“Mark says:
3 Nov 2015 at 6:41 PM
Apparently Roy Spencer’s CMIP5 models vs observations graph has gotten some “uninformed and lame” criticisms from “global warming activist bloggers,” but no criticism from any “actual climate scientists.” Would any actual climate scientists, perhaps one with expertise in climate models, care to comment?
http://www.drroyspencer.com/2015/11/models-vs-observations-plotting-a-conspiracy/

[Response: Happy to! The use of single year (1979) or four year (1979-1983) baselines is wrong and misleading. The use of the ensemble means as the sole comparison to the satellite data is wrong and misleading. The absence of a proper acknowledgement of the structural uncertainty in the satellite data is wrong and misleading. The absence of NOAA STAR or the Po-Chedley et al reprocessing of satellite data is… curious. The averaging of the different balloon datasets, again without showing the structural uncertainty is wrong and misleading. The refusal to acknowledge that the model simulations are affected by the (partially overestimated) forcing in CMIP5 as well as model responses is a telling omission. The pretence that they are just interested in trends when they don’t show the actual trend histogram and the uncertainties is also curious, don’t you think? Just a few of the reasons that their figures never seem to make their way into an actual peer-reviewed publication perhaps… – gavin] ”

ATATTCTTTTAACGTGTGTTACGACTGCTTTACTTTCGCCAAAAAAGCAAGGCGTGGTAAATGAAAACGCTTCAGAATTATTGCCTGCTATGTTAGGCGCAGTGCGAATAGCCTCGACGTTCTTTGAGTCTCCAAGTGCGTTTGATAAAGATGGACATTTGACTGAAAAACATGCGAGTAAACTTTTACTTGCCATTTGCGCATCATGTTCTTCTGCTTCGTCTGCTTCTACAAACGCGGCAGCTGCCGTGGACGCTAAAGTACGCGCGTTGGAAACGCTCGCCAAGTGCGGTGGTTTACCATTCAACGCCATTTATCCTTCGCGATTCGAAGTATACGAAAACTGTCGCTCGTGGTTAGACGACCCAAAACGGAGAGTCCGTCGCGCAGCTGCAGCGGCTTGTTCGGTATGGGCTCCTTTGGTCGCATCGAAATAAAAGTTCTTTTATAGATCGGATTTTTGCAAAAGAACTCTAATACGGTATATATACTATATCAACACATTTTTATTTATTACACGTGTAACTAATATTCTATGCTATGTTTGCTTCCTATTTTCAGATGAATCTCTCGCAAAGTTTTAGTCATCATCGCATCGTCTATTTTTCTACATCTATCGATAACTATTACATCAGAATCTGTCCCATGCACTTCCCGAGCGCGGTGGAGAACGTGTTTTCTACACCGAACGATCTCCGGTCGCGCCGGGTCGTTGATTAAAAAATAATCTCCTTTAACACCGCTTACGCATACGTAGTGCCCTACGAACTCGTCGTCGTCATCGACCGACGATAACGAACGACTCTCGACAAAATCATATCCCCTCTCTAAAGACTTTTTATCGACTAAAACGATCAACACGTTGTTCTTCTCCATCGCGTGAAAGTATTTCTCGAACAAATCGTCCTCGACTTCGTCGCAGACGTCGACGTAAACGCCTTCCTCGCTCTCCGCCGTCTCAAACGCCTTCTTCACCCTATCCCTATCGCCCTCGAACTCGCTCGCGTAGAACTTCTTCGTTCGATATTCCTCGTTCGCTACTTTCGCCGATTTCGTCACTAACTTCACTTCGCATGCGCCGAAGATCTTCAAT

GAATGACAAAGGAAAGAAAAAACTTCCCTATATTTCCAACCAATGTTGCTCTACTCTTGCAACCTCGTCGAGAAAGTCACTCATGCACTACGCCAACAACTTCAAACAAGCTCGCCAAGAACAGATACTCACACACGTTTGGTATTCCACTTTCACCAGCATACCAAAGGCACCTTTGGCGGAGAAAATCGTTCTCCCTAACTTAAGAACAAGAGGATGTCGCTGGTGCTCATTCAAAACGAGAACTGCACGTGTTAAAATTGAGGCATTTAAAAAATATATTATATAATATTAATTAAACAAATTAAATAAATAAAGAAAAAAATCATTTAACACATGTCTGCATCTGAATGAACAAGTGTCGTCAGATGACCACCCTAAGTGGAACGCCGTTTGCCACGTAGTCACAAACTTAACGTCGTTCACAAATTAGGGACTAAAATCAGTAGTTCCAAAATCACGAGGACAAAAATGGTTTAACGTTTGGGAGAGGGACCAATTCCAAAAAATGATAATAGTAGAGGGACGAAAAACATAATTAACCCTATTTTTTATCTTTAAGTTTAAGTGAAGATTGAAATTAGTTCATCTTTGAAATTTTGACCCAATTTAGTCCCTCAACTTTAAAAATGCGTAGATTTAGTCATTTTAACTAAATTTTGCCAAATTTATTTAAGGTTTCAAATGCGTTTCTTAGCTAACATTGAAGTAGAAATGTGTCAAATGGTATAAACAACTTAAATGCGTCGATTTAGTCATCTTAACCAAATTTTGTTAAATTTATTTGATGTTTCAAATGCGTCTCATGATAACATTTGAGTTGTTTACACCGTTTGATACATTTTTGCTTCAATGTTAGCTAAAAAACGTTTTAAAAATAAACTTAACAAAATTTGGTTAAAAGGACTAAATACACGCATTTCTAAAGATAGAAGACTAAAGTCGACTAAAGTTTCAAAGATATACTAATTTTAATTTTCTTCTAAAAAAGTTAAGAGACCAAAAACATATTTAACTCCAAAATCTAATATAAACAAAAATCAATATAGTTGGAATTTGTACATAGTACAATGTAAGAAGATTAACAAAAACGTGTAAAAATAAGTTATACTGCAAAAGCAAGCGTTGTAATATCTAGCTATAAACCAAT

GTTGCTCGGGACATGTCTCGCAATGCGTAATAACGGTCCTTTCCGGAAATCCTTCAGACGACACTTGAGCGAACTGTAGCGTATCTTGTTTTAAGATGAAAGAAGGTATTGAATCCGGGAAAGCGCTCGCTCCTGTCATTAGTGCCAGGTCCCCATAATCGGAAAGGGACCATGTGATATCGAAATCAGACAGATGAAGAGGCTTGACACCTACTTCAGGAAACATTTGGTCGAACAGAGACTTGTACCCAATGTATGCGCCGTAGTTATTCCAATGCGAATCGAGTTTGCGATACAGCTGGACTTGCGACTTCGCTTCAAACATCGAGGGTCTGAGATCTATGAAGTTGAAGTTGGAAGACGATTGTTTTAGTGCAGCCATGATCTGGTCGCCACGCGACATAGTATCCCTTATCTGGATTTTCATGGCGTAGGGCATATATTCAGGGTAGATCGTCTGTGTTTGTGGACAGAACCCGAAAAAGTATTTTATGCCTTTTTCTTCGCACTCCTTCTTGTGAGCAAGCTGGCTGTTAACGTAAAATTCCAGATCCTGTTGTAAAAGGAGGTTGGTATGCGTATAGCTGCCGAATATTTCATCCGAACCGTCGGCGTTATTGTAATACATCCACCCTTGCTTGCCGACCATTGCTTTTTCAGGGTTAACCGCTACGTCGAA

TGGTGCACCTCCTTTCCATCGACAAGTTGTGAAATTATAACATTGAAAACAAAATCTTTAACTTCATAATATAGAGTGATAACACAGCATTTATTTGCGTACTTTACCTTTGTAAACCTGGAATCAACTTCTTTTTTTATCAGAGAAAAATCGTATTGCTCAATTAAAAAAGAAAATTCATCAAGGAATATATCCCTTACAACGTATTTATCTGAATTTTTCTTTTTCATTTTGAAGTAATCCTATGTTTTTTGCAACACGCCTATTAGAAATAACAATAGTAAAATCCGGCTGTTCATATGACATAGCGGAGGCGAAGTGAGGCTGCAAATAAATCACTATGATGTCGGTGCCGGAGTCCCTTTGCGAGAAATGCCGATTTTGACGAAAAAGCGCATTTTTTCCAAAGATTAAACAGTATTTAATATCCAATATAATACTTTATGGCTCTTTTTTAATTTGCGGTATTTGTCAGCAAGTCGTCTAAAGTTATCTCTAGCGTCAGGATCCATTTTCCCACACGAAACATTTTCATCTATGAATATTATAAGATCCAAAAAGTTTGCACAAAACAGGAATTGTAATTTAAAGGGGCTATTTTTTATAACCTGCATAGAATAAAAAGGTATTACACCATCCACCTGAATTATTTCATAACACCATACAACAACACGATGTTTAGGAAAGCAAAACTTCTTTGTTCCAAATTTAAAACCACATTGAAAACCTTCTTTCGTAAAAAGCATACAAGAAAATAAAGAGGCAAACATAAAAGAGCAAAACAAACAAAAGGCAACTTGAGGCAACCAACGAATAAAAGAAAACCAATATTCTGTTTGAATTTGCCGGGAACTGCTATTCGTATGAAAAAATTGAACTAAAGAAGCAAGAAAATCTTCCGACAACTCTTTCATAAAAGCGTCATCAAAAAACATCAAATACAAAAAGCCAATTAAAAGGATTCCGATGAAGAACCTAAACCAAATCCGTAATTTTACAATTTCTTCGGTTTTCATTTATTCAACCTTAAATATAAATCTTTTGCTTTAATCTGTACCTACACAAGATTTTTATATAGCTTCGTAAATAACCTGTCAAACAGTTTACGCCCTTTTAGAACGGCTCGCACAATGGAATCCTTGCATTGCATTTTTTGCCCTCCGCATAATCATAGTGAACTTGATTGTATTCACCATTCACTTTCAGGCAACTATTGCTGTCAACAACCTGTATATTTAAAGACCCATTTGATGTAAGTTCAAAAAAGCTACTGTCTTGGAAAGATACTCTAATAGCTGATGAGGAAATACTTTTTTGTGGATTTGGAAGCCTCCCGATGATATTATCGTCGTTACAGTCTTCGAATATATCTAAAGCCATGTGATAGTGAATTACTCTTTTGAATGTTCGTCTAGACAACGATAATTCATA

——

I Wonder if anybody has informed the 40 000 naive believers in United Nations climate theory – the 40 000 who will meet in Paris to hail United Nations plan to increase energy costs and redistribute wealth – that: “The refusal to acknowledge that the model simulations are affected by the (partially overestimated) forcing in CMIP5 as well as model responses is a telling omission.”

70. Bob Armstrong writes: “Alan Guth points out that the unique asymmetric centripetal force gravity computes as negative energy”

Dare I be the first to suggest that, in my opinion, this makes Alan a true Master of the Obvious” (and I don’t mean that in any way to be sarcastic). It defies imagination that anyone with a basic understanding of physics could not recognize gravity as negative energy, and in fact negative entropy. Gravity organizes. Entropy normalizes.

71. The model I like is the following:

Pi = Po + dE/dt

If Pi = Psun*(1-albedo), Po = Psurf*Emissivity and E is the energy stored by the planet, then this is exact for all t. E is a combination of many factors, some of which do work that does not contribute to the surface temperature, T, which is linear to those components of E that do.

If you define an arbitrary amount of time, tau, such that all of E can be emitted at the rate Po, rewrite as,

Psun(1-albedo) = E/tau + dE/dt

This is the form of the LTI that describes an RC circuit, whose solutions are well known and whose steady state is defined when dE/dt is zero. Note that the dE/ dt term is forcing, per the IPCC definition. They assert that E is linear to T to support a high sensitivity (see fig1 below) which would be true if E wasn’t also being radiated away by the emissions consequential to T^4 and in the steady state those emissions are equal to the energy arriving. The small dots are 3 decades of monthly averages of surface temp vs. planet emissions, for constant slices of latitude (from ISCCP at GISS).